Steven McAllister
(brooklynkayak) - MLife

Locale: Atlantic North East
merino on 11/22/2010 17:50:41 MST Print View

Eric,
I have found that, although a bit on the heavy side, merino is surprisingly warm when wet. I suspect fleece performs a little better when it can easily shed it's water, but merino stays surprisingly warm when saturated.
Fleece does tend to repel water better though so in most cases would probably perform better.

In cases where you are perpetually saturated with water, I find the merino is slightly warmer, but takes longer to dry.

So I tend to combine fleece with merino wool in wet cold environments, but I'm talking sea kayaking in winter.

Russell Adams
(rradams@q.com) - F
new R2 on 11/25/2010 22:47:16 MST Print View

Checked out the new R2 jacket yesterday at REI. Definitely different from the previous model. While I can see how it is lighter, more compressible and breathable, calling it warmer I think is a stretch; maybe warmer for its weight. Essentially same interior lining but shorter more compact outer fibers with Power Stretch panels. To my untrained eye, the outer fibers on the previous model have considerably more loft.

Javan Dempsey
(jdempsey)

Locale: The-Stateless-Society
Re: power stretch might not be as good as the power dry grid on 11/26/2010 00:10:09 MST Print View

I love powerstretch for the warmth factor in winter, powerstretch tights are pretty much the only extra item of clothing I cart along (besides my normal insulation), since I find it so warm, it really helps me push my sleep system along with my jacket. However, after my recent trip to Peru, where I was pretty much wearing the same clothing the whole time (I had 2 outfits total, but one of them was light jeans and a blend shirt), on and off of trail and in and out of towns, I've since sworn off synthetics entirely.


I don't have a problem with smell normally at all, I've never needed deodorant, and don't use it. 10 minutes after donning powerstretch tights or the synthetic 3/4 Mountain Hardwear running tights I've recently come to love, they start smelling, and not insignificantly, it's as if they amplified the smells.

Also, the MH wicked lite T, the MH 3/4 tights, and the Patagonia Traverse pants I had, all took for freaking ever to dry in a hostel room after a sink wash. Maybe they dry real fast under body heat but not hanging. The Powerstretch however did dry extremely fast (also MH).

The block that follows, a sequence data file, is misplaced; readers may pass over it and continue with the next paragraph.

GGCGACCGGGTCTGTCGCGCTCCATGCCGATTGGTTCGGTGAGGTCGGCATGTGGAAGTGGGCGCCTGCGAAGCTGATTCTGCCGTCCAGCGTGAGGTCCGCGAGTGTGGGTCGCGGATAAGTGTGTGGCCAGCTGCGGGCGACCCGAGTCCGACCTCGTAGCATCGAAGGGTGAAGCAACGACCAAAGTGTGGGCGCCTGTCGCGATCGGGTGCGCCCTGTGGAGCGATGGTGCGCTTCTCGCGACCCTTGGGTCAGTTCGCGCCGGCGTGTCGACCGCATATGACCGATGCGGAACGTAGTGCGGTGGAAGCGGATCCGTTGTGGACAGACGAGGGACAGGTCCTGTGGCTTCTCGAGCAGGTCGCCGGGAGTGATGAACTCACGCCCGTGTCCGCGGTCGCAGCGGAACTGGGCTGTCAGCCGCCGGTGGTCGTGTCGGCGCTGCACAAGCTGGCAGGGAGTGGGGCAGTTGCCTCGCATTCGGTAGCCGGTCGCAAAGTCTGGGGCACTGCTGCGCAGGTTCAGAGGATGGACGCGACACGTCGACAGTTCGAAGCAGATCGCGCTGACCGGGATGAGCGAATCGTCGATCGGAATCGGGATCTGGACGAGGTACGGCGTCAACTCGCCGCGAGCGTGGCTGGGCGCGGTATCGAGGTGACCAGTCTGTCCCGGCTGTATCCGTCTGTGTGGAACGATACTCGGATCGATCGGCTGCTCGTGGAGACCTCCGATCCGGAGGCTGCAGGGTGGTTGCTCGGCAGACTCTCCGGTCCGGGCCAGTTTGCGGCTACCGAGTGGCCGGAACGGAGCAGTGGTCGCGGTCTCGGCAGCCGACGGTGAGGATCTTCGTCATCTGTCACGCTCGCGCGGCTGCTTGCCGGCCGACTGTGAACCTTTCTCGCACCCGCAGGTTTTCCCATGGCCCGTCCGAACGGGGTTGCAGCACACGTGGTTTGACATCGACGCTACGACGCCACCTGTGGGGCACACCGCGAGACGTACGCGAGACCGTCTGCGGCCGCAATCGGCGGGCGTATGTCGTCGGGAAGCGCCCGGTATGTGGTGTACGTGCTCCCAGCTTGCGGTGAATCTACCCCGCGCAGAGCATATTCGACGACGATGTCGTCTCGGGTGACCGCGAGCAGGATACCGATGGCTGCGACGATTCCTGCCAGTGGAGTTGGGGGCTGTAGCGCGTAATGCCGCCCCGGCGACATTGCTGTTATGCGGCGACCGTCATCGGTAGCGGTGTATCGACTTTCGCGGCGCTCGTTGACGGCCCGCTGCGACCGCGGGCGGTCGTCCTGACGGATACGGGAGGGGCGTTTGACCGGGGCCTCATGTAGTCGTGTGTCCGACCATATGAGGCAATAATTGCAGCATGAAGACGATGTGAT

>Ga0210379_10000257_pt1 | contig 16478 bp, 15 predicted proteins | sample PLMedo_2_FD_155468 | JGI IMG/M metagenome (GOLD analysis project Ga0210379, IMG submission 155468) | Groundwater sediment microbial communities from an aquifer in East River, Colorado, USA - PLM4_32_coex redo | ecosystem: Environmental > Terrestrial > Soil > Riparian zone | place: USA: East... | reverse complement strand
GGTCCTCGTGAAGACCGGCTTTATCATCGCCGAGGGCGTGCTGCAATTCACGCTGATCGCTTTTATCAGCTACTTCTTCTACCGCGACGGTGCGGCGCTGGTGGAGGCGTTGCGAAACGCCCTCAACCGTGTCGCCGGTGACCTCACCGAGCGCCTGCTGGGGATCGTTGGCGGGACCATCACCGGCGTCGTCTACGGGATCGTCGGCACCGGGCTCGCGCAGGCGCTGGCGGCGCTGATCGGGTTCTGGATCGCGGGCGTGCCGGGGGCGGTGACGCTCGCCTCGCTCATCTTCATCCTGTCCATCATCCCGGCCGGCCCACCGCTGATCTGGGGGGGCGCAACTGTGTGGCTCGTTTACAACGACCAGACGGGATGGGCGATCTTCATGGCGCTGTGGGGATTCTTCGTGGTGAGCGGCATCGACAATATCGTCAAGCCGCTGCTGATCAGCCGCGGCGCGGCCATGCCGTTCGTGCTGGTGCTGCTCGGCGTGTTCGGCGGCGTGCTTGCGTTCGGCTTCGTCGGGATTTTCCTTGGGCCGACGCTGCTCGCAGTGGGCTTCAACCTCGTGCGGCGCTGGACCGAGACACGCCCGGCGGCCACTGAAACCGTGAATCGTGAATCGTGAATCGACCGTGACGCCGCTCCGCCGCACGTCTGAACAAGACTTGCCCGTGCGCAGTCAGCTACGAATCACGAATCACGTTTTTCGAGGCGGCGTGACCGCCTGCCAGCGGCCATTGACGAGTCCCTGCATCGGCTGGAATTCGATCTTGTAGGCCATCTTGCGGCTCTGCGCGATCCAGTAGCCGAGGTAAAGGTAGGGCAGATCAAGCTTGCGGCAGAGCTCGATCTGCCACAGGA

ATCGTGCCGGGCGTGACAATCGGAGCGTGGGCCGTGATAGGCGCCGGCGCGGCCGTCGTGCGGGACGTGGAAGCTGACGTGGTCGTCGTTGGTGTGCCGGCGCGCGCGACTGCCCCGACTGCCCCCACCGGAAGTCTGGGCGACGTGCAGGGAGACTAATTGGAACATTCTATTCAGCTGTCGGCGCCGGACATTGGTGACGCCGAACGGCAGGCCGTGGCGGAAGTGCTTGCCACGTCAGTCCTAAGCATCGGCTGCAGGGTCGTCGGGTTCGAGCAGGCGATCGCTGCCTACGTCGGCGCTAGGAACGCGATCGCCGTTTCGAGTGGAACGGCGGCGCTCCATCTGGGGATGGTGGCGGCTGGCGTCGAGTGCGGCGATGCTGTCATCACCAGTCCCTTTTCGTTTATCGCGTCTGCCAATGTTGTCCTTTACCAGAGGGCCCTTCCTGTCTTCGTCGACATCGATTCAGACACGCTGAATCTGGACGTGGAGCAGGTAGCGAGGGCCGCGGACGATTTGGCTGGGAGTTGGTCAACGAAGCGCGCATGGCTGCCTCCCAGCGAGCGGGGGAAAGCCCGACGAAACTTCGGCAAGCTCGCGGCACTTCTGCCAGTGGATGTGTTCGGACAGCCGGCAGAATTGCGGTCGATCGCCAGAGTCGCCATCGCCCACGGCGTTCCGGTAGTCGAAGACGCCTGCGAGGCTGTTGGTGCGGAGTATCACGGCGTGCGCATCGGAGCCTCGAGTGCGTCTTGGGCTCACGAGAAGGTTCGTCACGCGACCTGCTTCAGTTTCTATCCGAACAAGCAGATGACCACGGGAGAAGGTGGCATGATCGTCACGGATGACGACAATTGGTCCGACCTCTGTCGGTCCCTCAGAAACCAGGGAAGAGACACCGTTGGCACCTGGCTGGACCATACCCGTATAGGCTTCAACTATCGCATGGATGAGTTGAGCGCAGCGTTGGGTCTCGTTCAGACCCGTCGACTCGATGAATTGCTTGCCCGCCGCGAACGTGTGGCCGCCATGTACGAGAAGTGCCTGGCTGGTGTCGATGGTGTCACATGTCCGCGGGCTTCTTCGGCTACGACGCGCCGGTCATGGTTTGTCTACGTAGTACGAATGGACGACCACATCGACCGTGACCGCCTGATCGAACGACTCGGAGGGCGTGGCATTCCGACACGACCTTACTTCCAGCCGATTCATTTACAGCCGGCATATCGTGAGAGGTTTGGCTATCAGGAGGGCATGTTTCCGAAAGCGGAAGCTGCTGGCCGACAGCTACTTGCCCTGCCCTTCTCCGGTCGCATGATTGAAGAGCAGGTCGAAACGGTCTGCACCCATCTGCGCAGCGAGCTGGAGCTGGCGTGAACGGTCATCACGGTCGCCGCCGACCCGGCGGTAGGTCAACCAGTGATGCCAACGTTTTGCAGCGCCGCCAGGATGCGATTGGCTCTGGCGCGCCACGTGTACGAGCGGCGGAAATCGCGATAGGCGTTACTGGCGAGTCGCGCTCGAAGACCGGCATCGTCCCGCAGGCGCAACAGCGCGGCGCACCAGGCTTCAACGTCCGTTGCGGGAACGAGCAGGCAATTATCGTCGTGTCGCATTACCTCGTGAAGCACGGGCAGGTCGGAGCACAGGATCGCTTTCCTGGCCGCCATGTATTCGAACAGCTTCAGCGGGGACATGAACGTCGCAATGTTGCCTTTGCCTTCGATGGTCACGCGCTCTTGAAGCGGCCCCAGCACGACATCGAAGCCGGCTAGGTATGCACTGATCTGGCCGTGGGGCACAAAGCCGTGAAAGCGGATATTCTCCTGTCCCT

The flip side to all that mess however, my LW smart wool LS zip T would dry out in an hour hanging (I only washed it twice right after I got there), and the last stretch without washing I used for days on the trail, and over a week in and out of towns and night clubs, every day, and never smelled more than stale.


However, my 200wt Icebreaker LS seems to take a fair bit longer to dry, it's got a noticeably different weave though.

Regardless, I'm replacing all my synthetics with natural fiber where possible, I can't stand the synth funk, and honestly, I don't think the stuff dries as fast as people claim.

Sorry, I know this is a digression of the OP.

Steven McAllister
(brooklynkayak) - MLife

Locale: Atlantic North East
The smell on 11/26/2010 05:36:08 MST Print View

I find I can use synthetics without the stink as long as the layer touching my skin is natural fiber, silk or merino wool.

You don't have to through away your synthetic stuff.

Brett Peugh
(bpeugh) - F - M

Locale: Midwest
yep on 11/26/2010 15:04:33 MST Print View

I will agree with that also as I have been trying out varying systems lately and the wool baselayer and poly/fleece midlayer works the best at reducing odor and being lightweight.

Brett Peugh
(bpeugh) - F - M

Locale: Midwest
R2 on 11/26/2010 15:15:25 MST Print View

I think the new R2 might be a warmer piece as a standalone but definitely not underneath a shell. And definitely not as breathable.

Edited by bpeugh on 11/26/2010 15:15:55 MST.